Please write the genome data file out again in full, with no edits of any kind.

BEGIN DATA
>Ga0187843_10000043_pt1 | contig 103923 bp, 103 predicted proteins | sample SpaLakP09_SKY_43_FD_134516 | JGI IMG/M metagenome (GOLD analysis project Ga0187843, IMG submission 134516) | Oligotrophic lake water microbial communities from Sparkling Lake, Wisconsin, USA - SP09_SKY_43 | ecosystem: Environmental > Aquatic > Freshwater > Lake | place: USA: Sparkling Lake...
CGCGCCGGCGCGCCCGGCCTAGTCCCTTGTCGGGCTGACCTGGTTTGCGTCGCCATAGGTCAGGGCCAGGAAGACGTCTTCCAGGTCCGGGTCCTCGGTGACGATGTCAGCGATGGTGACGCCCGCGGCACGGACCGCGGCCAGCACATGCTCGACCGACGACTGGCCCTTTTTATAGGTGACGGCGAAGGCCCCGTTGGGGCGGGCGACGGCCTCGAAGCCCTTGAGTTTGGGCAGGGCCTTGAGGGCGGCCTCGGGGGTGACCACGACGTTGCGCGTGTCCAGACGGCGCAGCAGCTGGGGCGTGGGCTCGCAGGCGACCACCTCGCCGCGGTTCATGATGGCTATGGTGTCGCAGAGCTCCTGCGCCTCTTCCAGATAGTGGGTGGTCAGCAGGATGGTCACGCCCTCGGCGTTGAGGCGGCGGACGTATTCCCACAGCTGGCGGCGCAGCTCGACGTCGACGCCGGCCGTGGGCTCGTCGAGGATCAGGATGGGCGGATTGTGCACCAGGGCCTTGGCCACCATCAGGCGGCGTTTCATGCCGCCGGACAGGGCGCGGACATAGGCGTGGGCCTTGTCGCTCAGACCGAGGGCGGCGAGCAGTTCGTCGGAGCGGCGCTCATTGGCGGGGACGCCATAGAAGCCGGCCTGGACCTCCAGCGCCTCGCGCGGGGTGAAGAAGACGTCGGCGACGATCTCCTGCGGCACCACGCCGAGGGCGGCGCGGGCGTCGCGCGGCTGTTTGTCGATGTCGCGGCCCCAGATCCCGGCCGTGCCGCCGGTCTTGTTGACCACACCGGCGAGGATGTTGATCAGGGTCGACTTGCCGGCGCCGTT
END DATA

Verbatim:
>Ga0187843_10000043_pt1 | contig 103923 bp, 103 predicted proteins | sample SpaLakP09_SKY_43_FD_134516 | JGI IMG/M metagenome (GOLD analysis project Ga0187843, IMG submission 134516) | Oligotrophic lake water microbial communities from Sparkling Lake, Wisconsin, USA - SP09_SKY_43 | ecosystem: Environmental > Aquatic > Freshwater > Lake | place: USA: Sparkling Lake...
CGCGCCGGCGCGCCCGGCCTAGTCCCTTGTCGGGCTGACCTGGTTTGCGTCGCCATAGGTCAGGGCCAGGAAGACGTCTTCCAGGTCCGGGTCCTCGGTGACGATGTCAGCGATGGTGACGCCCGCGGCACGGACCGCGGCCAGCACATGCTCGACCGACGACTGGCCCTTTTTATAGGTGACGGCGAAGGCCCCGTTGGGGCGGGCGACGGCCTCGAAGCCCTTGAGTTTGGGCAGGGCCTTGAGGGCGGCCTCGGGGGTGACCACGACGTTGCGCGTGTCCAGACGGCGCAGCAGCTGGGGCGTGGGCTCGCAGGCGACCACCTCGCCGCGGTTCATGATGGCTATGGTGTCGCAGAGCTCCTGCGCCTCTTCCAGATAGTGGGTGGTCAGCAGGATGGTCACGCCCTCGGCGTTGAGGCGGCGGACGTATTCCCACAGCTGGCGGCGCAGCTCGACGTCGACGCCGGCCGTGGGCTCGTCGAGGATCAGGATGGGCGGATTGTGCACCAGGGCCTTGGCCACCATCAGGCGGCGTTTCATGCCGCCGGACAGGGCGCGGACATAGGCGTGGGCCTTGTCGCTCAGACCGAGGGCGGCGAGCAGTTCGTCGGAGCGGCGCTCATTGGCGGGGACGCCATAGAAGCCGGCCTGGACCTCCAGCGCCTCGCGCGGGGTGAAGAAGACGTCGGCGACGATCTCCTGCGGCACCACGCCGAGGGCGGCGCGGGCGTCGCGCGGCTGTTTGTCGATGTCGCGGCCCCAGATCCCGGCCGTGCCGCCGGTCTTGTTGACCACACCGGCGAGGATGTTGATCAGGGTCGACTTGCCGGCGCCGTT